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Monetary Policy Rules in a Search Model of the Labor Market

  • Alvaro Riascos

    ()

This paper studies the performance,in terms of volatility and welfare, of different monetary policy rules in an economy with two market frictions.We consider a financial friction that highlights the credit channel as the monetary transmission mechanism and a labor friction, that considerably amplifies the effects of monetary policy. We first document some empirical facts including, the strong relation between prices and inflation with the main measures of labor supply (i.e. a short run Phillips Curve) and the short run expansionary effects of monetary policy. We then build a model roughly consistent with these facts. We use our model to study output and inflation volatility under different monetary policy rules, when the economy is subject to productivity and/or government spending shocks.We consider some of the rules widely discussed in the literature (i.e Taylor Rules). In terms of output and inflation volatility, our results call for pure inflation targeting and/or interest rate smoothing when the economy is subject to prodcutivy shocks. In terms of welfare, differences are negligible under the different policy rules considered

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Paper provided by Banco de la Republica de Colombia in its series Borradores de Economia with number 221.

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Handle: RePEc:bdr:borrec:221
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  1. Álvaro Riascos, 2002. "Dynamic response to monetary shocks in a search model of the labor market," REVISTA DE ECONOMÍA DEL ROSARIO, UNIVERSIDAD DEL ROSARIO.
  2. Lawrence J. Christiano & Martin Eichenbaum, 1990. "Current real business cycle theories and aggregate labor market fluctuations," Working Paper Series, Macroeconomic Issues 90, Federal Reserve Bank of Chicago.
  3. Finn E. Kydland & Edward C. Prescott, 1990. "Business cycles: real facts and a monetary myth," Quarterly Review, Federal Reserve Bank of Minneapolis, issue Spr, pages 3-18.
  4. Ben S. Bernanke & Alan S. Blinder, 1989. "The federal funds rate and the channels of monetary transmission," Working Papers 89-10, Federal Reserve Bank of Philadelphia.
  5. Julio J. Rotemberg & Michael Woodford, 1998. "Interest-Rate Rules in an Estimated Sticky Price Model," NBER Working Papers 6618, National Bureau of Economic Research, Inc.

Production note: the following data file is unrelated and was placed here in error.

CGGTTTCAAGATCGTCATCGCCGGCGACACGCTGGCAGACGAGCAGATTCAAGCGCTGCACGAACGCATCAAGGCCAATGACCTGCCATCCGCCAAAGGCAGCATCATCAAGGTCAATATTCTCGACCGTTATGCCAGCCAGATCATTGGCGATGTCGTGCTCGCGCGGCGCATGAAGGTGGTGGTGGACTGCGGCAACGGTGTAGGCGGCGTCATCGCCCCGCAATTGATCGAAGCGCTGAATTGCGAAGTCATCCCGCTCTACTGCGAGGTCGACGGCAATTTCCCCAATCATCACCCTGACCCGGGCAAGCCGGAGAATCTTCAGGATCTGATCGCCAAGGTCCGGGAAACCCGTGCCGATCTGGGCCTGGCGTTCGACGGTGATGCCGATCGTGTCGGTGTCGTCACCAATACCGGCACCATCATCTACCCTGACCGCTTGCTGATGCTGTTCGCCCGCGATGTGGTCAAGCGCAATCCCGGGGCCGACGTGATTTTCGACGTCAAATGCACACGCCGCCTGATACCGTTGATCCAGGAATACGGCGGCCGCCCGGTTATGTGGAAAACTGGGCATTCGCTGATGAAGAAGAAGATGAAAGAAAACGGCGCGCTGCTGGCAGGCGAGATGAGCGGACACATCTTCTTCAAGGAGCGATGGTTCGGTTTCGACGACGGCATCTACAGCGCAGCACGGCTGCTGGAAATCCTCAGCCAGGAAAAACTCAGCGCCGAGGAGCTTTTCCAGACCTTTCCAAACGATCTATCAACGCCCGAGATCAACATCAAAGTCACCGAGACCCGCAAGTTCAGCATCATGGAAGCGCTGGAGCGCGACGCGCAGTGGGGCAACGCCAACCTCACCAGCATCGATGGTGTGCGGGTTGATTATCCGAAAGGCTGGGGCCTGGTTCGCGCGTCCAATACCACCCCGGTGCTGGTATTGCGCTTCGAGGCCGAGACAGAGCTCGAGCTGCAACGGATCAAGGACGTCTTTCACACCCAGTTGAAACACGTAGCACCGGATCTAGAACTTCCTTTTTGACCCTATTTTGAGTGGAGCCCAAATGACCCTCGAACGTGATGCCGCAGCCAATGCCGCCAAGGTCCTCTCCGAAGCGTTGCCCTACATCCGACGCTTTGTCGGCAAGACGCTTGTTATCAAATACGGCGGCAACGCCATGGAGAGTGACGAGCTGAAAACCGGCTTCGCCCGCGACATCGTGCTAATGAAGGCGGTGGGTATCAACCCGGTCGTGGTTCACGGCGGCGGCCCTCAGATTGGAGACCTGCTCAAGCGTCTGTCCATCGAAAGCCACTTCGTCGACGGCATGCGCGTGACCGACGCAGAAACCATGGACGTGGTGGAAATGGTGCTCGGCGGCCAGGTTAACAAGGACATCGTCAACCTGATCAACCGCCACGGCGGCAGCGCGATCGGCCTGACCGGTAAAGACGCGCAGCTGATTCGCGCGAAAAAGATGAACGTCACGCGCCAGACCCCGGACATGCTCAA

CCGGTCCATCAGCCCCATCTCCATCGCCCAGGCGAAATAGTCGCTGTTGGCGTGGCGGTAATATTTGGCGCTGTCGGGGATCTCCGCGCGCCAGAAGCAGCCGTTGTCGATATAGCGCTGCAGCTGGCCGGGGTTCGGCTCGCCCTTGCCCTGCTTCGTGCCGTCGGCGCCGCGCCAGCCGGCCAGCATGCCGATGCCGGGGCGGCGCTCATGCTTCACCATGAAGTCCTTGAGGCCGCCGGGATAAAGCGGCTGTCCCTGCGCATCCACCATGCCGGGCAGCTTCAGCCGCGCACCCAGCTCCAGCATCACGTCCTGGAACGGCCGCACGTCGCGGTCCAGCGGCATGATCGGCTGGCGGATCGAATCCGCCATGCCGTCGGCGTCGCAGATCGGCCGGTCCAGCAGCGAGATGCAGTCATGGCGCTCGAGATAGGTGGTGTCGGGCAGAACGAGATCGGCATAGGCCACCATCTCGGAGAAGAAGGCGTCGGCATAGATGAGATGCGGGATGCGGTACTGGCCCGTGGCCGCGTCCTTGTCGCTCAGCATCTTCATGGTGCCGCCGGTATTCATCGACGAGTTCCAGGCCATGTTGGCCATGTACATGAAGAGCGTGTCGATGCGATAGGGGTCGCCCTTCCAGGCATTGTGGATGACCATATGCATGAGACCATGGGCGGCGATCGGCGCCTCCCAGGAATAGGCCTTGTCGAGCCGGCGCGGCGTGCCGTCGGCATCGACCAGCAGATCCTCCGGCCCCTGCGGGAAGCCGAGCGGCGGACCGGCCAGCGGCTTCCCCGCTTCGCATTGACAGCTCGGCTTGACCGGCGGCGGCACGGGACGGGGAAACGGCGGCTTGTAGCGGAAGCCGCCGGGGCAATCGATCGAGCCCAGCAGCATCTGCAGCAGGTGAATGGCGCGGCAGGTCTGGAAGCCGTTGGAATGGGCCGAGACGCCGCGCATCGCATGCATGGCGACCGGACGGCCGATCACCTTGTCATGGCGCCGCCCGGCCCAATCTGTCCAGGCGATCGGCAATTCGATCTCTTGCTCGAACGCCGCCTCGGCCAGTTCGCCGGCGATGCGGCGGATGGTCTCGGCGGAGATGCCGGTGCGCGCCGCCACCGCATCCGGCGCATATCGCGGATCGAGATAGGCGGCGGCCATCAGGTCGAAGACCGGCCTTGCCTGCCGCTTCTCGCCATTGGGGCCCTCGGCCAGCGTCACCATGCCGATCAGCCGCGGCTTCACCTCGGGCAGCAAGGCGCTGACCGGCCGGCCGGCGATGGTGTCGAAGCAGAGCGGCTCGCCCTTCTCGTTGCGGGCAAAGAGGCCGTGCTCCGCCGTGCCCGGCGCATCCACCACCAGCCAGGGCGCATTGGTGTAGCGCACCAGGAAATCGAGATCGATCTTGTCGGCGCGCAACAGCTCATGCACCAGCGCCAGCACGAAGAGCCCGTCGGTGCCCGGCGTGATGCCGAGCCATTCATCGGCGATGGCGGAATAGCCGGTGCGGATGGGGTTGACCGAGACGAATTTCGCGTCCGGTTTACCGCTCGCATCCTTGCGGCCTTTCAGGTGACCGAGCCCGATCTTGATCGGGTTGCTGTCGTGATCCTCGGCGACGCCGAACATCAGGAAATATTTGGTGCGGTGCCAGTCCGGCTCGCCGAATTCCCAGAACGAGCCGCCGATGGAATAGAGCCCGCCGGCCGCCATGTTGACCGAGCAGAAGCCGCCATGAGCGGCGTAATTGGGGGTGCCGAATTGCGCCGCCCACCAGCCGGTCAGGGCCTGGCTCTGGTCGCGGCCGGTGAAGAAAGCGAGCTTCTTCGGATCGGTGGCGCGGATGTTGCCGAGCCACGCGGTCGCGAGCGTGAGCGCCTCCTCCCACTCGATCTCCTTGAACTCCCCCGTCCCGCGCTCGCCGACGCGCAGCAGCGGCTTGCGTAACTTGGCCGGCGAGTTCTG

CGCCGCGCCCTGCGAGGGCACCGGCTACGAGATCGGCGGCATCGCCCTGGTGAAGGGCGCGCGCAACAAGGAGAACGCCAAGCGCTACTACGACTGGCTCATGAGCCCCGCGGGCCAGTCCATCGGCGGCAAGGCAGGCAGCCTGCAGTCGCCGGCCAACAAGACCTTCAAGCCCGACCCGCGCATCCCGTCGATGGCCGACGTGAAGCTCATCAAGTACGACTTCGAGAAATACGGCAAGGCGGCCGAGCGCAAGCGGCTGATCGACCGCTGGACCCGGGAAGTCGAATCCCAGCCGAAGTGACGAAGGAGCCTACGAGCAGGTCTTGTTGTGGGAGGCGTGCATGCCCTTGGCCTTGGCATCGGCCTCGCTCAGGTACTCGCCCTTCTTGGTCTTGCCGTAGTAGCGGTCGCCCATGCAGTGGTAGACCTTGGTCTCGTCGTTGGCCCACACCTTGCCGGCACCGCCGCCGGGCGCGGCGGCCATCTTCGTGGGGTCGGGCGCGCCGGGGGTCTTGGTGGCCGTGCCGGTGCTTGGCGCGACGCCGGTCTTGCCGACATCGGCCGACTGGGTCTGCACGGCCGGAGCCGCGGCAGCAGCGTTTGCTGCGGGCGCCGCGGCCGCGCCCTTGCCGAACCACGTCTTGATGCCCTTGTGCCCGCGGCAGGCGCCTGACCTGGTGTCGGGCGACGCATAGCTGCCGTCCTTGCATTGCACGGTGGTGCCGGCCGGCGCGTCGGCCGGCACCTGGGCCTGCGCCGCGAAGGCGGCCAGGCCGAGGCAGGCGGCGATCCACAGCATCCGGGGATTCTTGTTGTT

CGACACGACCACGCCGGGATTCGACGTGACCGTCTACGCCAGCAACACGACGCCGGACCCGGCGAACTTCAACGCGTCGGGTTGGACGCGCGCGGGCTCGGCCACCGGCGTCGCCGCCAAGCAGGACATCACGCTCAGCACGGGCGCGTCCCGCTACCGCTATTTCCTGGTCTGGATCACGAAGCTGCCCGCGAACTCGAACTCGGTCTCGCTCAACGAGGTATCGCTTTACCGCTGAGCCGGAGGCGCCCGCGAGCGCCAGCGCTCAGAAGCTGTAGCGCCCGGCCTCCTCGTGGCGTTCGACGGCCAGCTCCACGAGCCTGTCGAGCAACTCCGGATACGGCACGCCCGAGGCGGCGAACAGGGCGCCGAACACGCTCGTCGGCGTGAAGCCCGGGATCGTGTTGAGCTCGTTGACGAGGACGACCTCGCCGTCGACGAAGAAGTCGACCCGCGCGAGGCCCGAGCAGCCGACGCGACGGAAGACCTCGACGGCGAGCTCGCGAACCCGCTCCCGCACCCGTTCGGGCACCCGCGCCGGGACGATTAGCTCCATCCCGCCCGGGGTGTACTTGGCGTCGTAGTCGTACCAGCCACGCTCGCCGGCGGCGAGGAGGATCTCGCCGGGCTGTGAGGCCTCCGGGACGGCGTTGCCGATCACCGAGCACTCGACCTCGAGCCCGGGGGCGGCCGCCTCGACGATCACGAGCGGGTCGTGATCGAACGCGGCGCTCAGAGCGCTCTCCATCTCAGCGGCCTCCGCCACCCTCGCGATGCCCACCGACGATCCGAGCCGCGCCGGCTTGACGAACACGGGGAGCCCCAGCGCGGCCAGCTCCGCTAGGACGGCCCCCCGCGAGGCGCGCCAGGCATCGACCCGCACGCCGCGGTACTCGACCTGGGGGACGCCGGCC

6. Andolfatto, David, 1996. "Business Cycles and Labor-Market Search," American Economic Review, American Economic Association, vol. 86(1), pages 112-32, March.
  7. William Poole, 1970. "Optimal choice of monetary policy instruments in a simple stochastic macro model," Staff Studies 57, Board of Governors of the Federal Reserve System (U.S.).
  8. Bernanke, Ben & Gertler, Mark, 1995. "Inside the Black Box: The Credit Channel of Monetary Policy Transmission," Working Papers 95-15, C.V. Starr Center for Applied Economics, New York University.
  9. Lawrence J. Christiano & Martin Eichenbaum & Charles L. Evans, 1996. "Sticky price and limited participation models of money: a comparison," Staff Report 227, Federal Reserve Bank of Minneapolis.
  10. Olivier Jean Blanchard & Peter A. Diamond, 1989. "The Aggregate Matching Function," NBER Working Papers 3175, National Bureau of Economic Research, Inc.
  11. Lawrence J. Christiano & Christopher J. Gust, 1999. "Taylor rules in a limited participation model," Working Paper Series WP-99-3, Federal Reserve Bank of Chicago.
  12. King, Robert G. & Plosser, Charles I. & Rebelo, Sergio T., 1988. "Production, growth and business cycles : I. The basic neoclassical model," Journal of Monetary Economics, Elsevier, vol. 21(2-3), pages 195-232.
  13. Chéron, A. & Langot, François, 1999. "The Phillips and Beveridge curves revisited," CEPREMAP Working Papers (Couverture Orange) 9905, CEPREMAP.
  14. Taylor, John B., 1993. "Discretion versus policy rules in practice," Carnegie-Rochester Conference Series on Public Policy, Elsevier, vol. 39(1), pages 195-214, December.
  15. Cooley, Thomas F. & Quadrini, Vincenzo, 1999. "A neoclassical model of the Phillips curve relation," Journal of Monetary Economics, Elsevier, vol. 44(2), pages 165-193, October.
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